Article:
In Frank Miller's award-winning, graphic novel series Sin City everything is black and white with a rare splash of color. That's the way the books are drawn. That's the way the film is shot. That's the way life is in Sin City. Black and white. Good guys and bad guys. The eternal struggle. Sure, the divide gets blurry occasionally when good guys do bad things, at times very bad things, but these Old Testament avenging angels mete out justice with "a bit of the old ultraviolence" only for the right reasons.
It might be hard to see through the uniquely stylized look and the gruesome, violent subject matter, both pervasive throughout the film, but the motivating force behind each main character of the film's three storylines is love. Marv from Sin City, the one that started it all, is seeking revenge on the people who caused the death of Goldie, a young woman he met, made love to, and awoke in the morning to find dead beside him. She showed the grizzled Marv something he didn't know existed; Dwight from The Big Fat Kill is trying to protect Gail, an old flame, and her friends from the mob who have plans to take over Old Town and the women in it; and Detective Hartigan from That Yellow Bastard, he once saved the life of a young girl named Nancy from a child molester/serial killer. Years later, he must save her again when the killer reemerges and finds her. Love triumphs over evil even though the participants don't always.
Rodriguez takes the great stories and artwork by Frank Miller, which is set in the world of hard-boiled pulp detective novels and has the look of '40 film noir, and brings them to life without losing any of the magic. Yet, it's not just the look of Sin City that is captured; Rodriguez used Miller's drawings to frame the shots, basically using Miller's work as his own storyboard, a sheer stroke of genius. It's no wonder that Miller is co-director. It is his vision on the screen and Rodriguez just moved it from the page to the screen.
The film has an amazing cast, one famous face after another. Most films don't get half this many talented actors together; however, the best performance is under a bunch of make-up. Mickey Rourke brings Marv to life in what would be an acclaimed performance if the film weren't so dark. And look for a cameo by Miller as the Padre during confession.
The only minor gripe I have with the film is the prologue and epilogue. The opening is taken from a yarn called "The Customer Is Always Right," which is collected in Babes, Booze and Bullets. It gives a sense of the world to come, but wasn't anything special. Better choices could have been made.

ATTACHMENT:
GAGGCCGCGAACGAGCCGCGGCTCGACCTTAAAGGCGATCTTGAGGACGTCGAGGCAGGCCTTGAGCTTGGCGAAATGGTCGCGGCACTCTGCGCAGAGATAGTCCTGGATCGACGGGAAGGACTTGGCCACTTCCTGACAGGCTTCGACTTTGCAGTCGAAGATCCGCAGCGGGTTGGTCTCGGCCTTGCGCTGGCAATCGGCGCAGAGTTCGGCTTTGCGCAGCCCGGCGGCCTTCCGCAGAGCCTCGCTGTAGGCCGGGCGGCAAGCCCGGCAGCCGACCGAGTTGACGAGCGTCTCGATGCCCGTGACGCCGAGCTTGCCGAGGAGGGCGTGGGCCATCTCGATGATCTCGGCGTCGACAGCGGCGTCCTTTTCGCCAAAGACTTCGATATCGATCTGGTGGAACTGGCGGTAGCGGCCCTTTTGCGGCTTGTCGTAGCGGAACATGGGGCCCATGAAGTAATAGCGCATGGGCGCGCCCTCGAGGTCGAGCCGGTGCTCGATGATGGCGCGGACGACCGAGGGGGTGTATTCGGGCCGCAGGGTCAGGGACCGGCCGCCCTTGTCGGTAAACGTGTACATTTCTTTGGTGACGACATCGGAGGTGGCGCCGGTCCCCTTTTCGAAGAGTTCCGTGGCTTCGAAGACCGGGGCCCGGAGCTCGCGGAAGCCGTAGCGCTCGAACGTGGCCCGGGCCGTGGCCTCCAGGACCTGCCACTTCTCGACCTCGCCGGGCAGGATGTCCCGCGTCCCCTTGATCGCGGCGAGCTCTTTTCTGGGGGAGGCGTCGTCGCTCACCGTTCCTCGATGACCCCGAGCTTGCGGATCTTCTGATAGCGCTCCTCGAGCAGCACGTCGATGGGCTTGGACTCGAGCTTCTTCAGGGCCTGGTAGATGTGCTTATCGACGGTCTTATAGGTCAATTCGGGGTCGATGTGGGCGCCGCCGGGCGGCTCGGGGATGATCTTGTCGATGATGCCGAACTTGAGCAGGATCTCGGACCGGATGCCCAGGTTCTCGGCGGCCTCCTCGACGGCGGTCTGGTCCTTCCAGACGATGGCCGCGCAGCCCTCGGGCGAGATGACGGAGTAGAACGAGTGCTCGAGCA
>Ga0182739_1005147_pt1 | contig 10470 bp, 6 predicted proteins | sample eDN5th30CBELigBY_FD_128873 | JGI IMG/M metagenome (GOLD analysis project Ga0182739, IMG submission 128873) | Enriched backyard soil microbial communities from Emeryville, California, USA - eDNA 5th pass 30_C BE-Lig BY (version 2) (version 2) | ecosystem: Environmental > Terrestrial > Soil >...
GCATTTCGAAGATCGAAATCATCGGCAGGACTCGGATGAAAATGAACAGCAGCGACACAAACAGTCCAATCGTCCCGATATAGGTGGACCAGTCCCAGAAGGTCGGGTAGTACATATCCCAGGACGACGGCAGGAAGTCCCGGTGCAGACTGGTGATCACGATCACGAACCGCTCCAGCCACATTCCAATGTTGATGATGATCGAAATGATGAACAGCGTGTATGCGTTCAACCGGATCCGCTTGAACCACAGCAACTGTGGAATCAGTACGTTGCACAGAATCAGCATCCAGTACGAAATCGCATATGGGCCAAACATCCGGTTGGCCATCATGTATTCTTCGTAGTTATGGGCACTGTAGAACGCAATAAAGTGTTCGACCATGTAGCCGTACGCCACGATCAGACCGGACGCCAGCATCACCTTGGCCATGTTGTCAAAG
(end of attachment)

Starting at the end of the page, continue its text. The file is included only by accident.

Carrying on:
Released on Blu-ray, the high-definition format is the perfect match for the film’s stunning visuals, which are presented in 1080p with a 1.85:1 aspect ratio. The look mimics Miller’s template in the books of mostly black and white images, with limited use of color for emphasis that becomes heightened due to the backdrop. The black and white shows great contrast and a range of gray variations. The colors are vibrant and pop off the screen, the reds in particular from The Customer’s red dress cutting across the balcony to Dwight’s car racing through the city. The textures have great detail, from the actor’s faces to the digitally created settings.
One issue with the video is some of the digital effects at times appear to be just that and don’t seamlessly mesh with the actors. Some of the bonus features contribute to this problem as well, which I will further elaborate on.
The audio available in English 5.1 DTS-HD Master Audio is a great soundtrack. The surround engulfs the viewer in the world whether it’s raining rain or raining bullets. There’s a lot of internal dialogue that also makes use of the surround, creating a sense of being in a character’s head. The sub-woofer augments the action with its low-rumbling bass. The dialogue is clear and consistent throughout.